Diego-Catto-B+W

I Am Here. I’m Here. Here I’m…

Hi. I am here.

I am here where I so often am, in a blue chair at the kitchen table. My back faces north and my front faces south. On my left is a pantry. A fridge. A coffee mug with a “J” on it. On the right, a wall with a bit of peeling paint on the molding. My right wrist rests gently on the edge of the laptop. I take a deep breath and this feels good so I take another and a third, through my nostrils. It’s nice to have clear nasal passages. The kind of thing you so often take for granted until a bad cold hits.

I am here and it’s Wednesday morning. The house is quiet. Mani is in our room. She might be meditating. Aviva is still asleep. Pearl rode his bike to school about half hour ago. Earlier I had music on, but now it’s just the sounds of the keys clicking, and the breathing, and if I listen closely, a faint humming kind of sound outside, the source of which I can’t identify.

From here, the mind goes in so many directions. To a dream I had last night, where I was holding a large, sharp knife in the middle of a busy intersection. I was standing on some kind of median. Plenty of people were around but nobody said anything about the knife and I was alarmed that they weren’t alarmed and knew this was privilege in action. I had no malicious intent. And then I realize I’d sliced my own leg — the back, inner right thigh had a fairly gaping wound. I was bleeding and ran inside to strip off my pants and see how deep it was. I also had my period and so there was a lot of blood.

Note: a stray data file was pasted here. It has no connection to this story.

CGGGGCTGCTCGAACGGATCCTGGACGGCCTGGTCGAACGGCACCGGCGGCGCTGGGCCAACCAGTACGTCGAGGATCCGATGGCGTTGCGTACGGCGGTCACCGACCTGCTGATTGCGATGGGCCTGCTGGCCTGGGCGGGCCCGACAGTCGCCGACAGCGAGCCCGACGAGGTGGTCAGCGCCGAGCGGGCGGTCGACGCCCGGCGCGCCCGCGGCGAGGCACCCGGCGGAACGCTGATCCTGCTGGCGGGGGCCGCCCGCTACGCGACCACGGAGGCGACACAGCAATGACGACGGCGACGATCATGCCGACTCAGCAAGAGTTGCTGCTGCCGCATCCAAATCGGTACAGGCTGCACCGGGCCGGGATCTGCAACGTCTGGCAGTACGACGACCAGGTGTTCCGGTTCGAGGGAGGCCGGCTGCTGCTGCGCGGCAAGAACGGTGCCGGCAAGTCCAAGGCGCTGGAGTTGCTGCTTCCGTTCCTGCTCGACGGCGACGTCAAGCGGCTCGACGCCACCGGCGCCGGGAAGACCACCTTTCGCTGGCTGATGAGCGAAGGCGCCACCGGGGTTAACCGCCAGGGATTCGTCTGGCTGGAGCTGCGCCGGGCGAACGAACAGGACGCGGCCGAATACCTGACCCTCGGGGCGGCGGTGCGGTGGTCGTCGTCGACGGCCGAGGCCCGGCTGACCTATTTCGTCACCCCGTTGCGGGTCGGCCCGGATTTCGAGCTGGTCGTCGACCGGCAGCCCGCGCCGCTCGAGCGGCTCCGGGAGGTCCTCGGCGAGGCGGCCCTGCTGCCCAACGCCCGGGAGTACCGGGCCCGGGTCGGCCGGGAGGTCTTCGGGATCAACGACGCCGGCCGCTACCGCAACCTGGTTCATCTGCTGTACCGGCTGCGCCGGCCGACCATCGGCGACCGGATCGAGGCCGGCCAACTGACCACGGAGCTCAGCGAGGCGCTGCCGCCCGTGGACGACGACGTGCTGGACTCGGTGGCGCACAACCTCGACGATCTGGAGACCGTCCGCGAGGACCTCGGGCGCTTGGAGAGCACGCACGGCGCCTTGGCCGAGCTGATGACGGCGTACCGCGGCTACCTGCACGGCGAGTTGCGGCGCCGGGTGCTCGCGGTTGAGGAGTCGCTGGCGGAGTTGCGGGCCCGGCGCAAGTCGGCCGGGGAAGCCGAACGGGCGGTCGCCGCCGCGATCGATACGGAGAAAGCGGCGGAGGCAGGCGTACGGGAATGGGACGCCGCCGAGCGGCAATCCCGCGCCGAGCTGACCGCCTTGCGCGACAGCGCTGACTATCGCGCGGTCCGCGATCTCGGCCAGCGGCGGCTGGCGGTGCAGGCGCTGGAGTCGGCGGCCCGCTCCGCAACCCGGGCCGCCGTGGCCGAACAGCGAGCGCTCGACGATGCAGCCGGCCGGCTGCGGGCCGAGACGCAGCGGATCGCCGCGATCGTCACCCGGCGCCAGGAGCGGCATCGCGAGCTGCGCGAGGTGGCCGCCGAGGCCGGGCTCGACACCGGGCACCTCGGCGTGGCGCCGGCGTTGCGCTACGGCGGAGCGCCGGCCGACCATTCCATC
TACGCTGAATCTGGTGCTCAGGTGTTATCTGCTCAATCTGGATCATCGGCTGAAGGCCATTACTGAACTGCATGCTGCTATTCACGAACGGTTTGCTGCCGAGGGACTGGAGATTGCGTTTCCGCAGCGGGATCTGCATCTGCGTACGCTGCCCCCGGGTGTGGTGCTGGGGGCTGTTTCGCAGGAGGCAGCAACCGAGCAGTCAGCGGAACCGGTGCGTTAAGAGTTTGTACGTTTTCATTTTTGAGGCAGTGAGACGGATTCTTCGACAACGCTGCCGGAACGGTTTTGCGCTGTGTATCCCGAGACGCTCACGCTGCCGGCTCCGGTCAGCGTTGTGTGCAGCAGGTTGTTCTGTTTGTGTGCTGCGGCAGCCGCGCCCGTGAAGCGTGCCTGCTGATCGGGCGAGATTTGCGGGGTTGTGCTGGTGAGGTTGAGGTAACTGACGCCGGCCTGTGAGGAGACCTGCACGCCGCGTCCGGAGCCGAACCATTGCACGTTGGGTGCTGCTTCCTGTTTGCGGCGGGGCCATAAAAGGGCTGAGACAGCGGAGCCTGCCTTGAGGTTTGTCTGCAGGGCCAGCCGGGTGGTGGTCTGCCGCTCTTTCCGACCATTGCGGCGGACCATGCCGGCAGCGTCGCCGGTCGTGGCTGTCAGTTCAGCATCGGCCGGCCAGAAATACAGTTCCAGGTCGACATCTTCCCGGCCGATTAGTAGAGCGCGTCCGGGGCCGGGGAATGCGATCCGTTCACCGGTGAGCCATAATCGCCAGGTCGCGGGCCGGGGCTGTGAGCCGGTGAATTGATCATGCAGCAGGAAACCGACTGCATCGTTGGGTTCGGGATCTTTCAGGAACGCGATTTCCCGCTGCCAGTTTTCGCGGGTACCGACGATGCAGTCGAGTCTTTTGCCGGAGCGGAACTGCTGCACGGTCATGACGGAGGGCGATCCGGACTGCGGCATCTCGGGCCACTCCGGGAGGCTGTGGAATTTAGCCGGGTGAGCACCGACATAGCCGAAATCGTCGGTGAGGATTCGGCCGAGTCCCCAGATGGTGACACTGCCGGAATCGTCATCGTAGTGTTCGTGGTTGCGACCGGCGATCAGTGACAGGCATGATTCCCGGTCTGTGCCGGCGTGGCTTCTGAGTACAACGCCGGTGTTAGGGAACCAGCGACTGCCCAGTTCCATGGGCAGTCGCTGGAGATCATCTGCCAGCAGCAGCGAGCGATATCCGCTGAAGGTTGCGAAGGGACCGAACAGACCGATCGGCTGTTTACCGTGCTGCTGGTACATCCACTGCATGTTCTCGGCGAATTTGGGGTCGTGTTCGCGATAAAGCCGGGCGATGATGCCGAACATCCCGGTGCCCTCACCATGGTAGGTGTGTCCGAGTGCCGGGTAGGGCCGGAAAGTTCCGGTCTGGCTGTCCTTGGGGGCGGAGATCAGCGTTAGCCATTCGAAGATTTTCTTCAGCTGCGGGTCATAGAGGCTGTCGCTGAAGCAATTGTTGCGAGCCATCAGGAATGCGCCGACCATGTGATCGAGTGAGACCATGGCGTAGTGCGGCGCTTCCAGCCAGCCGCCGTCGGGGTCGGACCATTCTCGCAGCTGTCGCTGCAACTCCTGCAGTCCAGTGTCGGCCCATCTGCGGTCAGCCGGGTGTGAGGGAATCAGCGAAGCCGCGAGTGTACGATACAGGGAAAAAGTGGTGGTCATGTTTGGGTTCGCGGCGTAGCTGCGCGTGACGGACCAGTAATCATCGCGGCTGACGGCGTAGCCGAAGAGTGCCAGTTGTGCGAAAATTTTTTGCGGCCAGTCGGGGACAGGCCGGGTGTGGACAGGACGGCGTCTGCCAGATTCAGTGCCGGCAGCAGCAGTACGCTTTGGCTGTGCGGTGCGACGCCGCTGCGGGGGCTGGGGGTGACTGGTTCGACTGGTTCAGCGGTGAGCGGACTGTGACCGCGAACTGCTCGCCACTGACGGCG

I am here, still, even as I remember the dream.

For many years, “hineni” is a word that has spoken directly to my soul. God asked Abraham, where are you? Which in itself is mysterious, right? I mean, presumably God can see where everyone is, in whatever way it is God sees. But my take on it is that God was really asking Abraham, do YOU know where you are? Like, where are you REALLY? And Abraham answered, Hineni. I am here. I hear this as, I am here, and also I am HERE. I am here and I know I am here. The two are not one.

I am here and I know I am here.

I am here and I am not here.

I am here and I am a body and a mind and a miracle of all systems go. I am here and typing and imagining you there, which is another miracle. My god. My God. God, do you see how many miracles are taking place right this very minute? I sound like a religious fanatic and I’ve probably said it before but I am ok with that.